HONOLULU (HawaiiNewsNow) - Raviraz Pare has a master's degree from Stanford University.
At Oceanit, the design thinking strategist uses his high-tech skills to simplify complicated projects.
But these days, he's worried about whether he'll be able to remain in Hawaii to do the job he loves.
Pare, who is from India, is one of scores of foreign nationals in Hawaii on special work visas. Many are on pins and needles over President Donald Trump's pledged immigration restrictions.
"It's a dangerous thing, in terms of stability of work. What will happen?" Pare said.
Trump has pledged to toughen immigration and visa policies, arguing the changes are needed to bolster security and job growth.
But his political opponents have pledged to fight back.
The battle getting the most attention recently is the president's controversial travel ban, which has been put on hold by a federal judge. The executive order blocks immigrants and refugees from traveling to the United States from seven majority-Muslim nations.
The order blocks travel to visa holders and refugees from seven nations — Iran, Iraq, Syria, Sudan, Somalia, Libya and Yemen.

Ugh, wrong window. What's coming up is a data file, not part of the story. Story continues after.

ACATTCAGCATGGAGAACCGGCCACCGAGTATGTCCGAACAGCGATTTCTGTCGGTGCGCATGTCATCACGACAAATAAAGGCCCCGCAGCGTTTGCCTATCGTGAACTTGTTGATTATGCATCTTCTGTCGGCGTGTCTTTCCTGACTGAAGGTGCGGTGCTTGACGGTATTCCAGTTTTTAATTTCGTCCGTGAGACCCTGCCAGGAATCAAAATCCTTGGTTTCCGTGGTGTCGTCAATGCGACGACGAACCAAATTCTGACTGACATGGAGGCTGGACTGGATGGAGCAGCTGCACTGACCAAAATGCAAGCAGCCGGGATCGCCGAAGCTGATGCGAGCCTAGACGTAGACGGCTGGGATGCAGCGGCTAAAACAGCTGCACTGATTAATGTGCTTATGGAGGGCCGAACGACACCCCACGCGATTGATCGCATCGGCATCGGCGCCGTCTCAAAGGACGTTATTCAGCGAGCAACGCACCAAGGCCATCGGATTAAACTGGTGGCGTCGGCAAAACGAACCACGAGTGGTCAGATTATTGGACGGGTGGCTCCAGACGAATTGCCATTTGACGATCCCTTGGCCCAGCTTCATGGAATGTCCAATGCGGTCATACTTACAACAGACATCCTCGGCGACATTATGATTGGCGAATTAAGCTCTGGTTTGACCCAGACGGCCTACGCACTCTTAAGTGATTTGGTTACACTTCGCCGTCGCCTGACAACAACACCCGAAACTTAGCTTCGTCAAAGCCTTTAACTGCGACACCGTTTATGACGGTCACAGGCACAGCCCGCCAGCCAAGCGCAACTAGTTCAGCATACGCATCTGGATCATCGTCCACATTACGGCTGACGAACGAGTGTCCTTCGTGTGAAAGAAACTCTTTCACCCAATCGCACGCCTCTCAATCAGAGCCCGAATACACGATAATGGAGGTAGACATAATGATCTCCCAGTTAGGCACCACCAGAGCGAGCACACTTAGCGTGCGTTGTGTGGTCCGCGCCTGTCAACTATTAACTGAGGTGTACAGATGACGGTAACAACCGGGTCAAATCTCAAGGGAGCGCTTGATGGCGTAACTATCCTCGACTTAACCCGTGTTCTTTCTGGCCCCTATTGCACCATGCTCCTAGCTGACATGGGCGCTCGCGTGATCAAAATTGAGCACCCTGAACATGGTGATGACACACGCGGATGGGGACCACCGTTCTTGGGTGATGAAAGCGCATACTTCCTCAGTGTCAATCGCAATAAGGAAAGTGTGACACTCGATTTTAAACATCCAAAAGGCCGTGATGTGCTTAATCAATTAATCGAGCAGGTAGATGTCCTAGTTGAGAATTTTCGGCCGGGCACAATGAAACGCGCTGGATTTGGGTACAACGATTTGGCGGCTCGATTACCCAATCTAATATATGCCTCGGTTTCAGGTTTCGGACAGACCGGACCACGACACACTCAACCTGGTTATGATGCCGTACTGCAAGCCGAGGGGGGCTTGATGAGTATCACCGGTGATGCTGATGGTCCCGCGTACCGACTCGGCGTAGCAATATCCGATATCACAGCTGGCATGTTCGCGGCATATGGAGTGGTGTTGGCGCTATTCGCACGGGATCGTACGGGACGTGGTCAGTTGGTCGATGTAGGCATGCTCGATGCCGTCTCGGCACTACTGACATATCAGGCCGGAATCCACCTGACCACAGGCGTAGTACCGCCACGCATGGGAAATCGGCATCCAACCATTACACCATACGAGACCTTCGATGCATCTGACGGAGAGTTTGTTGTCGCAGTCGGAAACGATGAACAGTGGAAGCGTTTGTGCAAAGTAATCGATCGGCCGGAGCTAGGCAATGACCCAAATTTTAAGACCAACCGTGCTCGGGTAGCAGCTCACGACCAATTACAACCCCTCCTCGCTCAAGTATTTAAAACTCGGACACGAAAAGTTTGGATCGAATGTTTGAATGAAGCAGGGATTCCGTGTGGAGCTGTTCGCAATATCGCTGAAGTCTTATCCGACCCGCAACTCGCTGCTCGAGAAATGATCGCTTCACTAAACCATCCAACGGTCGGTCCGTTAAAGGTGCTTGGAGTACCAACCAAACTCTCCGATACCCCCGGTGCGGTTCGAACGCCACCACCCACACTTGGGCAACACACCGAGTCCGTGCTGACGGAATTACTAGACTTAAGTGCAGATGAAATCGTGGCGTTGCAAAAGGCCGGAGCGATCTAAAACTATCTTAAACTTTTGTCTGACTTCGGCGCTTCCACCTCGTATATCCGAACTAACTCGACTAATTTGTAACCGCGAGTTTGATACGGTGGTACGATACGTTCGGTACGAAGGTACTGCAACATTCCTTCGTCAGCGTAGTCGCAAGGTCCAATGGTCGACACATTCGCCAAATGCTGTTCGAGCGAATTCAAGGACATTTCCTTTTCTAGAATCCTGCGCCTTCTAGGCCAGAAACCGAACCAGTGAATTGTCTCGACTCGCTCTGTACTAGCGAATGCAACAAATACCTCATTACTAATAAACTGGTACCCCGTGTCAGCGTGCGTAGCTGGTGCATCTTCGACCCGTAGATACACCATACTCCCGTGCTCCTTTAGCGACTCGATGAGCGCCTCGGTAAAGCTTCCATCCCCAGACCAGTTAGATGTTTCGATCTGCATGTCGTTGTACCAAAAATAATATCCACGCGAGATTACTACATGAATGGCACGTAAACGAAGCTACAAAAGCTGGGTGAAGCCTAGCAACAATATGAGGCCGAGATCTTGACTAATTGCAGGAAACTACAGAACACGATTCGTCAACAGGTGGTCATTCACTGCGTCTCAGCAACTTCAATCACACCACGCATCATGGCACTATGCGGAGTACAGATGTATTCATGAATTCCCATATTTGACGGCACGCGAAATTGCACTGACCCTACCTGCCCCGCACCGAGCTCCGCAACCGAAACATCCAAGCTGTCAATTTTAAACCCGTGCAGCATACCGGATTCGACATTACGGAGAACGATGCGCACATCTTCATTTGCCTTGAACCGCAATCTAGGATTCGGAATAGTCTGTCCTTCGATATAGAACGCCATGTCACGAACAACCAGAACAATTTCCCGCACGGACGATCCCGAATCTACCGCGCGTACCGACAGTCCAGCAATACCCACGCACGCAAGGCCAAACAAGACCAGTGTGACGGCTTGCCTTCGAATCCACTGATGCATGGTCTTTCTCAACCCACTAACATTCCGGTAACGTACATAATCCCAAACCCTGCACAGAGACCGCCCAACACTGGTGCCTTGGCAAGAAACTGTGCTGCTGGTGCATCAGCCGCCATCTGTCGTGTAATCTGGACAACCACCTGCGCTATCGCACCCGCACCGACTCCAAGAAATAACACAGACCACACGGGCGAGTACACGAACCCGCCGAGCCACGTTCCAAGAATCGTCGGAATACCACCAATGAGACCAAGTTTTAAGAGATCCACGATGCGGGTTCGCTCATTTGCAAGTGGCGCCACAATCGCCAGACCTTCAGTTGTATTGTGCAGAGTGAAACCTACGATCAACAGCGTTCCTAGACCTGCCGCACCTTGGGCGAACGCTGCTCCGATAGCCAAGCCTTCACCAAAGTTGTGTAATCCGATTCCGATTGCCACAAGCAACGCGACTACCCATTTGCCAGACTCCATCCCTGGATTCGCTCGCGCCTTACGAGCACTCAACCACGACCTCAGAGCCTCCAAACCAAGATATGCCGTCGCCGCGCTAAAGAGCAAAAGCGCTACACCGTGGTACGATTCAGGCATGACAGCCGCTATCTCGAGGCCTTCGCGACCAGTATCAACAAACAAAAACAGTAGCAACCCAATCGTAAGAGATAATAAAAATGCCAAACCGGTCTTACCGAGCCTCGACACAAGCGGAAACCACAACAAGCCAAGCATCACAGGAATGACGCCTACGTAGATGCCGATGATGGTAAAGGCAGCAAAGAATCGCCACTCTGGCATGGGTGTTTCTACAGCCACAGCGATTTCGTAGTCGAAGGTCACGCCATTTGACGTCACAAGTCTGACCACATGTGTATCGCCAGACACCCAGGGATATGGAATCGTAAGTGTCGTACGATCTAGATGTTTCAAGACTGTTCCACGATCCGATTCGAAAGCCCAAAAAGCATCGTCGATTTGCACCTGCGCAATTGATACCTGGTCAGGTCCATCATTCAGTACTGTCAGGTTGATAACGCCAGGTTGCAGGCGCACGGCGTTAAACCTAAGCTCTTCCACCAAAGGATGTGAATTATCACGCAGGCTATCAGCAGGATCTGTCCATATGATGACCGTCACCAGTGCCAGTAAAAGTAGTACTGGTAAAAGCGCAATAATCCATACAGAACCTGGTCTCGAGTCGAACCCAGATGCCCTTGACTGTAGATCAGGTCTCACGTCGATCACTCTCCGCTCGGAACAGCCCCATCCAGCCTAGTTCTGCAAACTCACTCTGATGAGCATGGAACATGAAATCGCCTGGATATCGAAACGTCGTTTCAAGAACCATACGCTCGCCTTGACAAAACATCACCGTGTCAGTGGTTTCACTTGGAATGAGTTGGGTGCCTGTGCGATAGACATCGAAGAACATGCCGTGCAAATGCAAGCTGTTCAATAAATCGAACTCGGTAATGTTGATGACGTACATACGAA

Hawaii is among the states challenging the ban; a hearing on the order is slated for Tuesday.
What's unclear is how (or whether) Trump will make changes to a wide range of visas, including H-1B visas, a popular choice for high-skilled foreign workers vying to secure jobs in the tech industry.
A draft proposal from the Trump administration seeks to make the H-1B visa program more "efficient," according to a CNN report.
Meanwhile, the White House is standing by it immigration policy changes — and controversial travel ban.
"He has broad discretion to do what is in the nation's best interest to protect our people and we feel very confident that we will prevail in this matter," White House Press Secretary Sean Spicer said.
But American technology and bio-tech companies worry the travel ban is just the start, and warn the nation's ability to compete internationally will be crippled if an immigration order bars or limits highly-qualified foreigners from working in the United States.
The tech industry thrives on diversity, Oceanit CEO Patrick Sullivan said. Fifteen of the company's employees are on work visas.
"You can't be a security risk. If we think for a second there is, that's a problem. But that's not the people we're talking to," he said.
Pare's work visa expires in a few months, and he's planning to apply for another one.
"I don't know how it will turn out," he said. "I think that part is actually the fearful thing."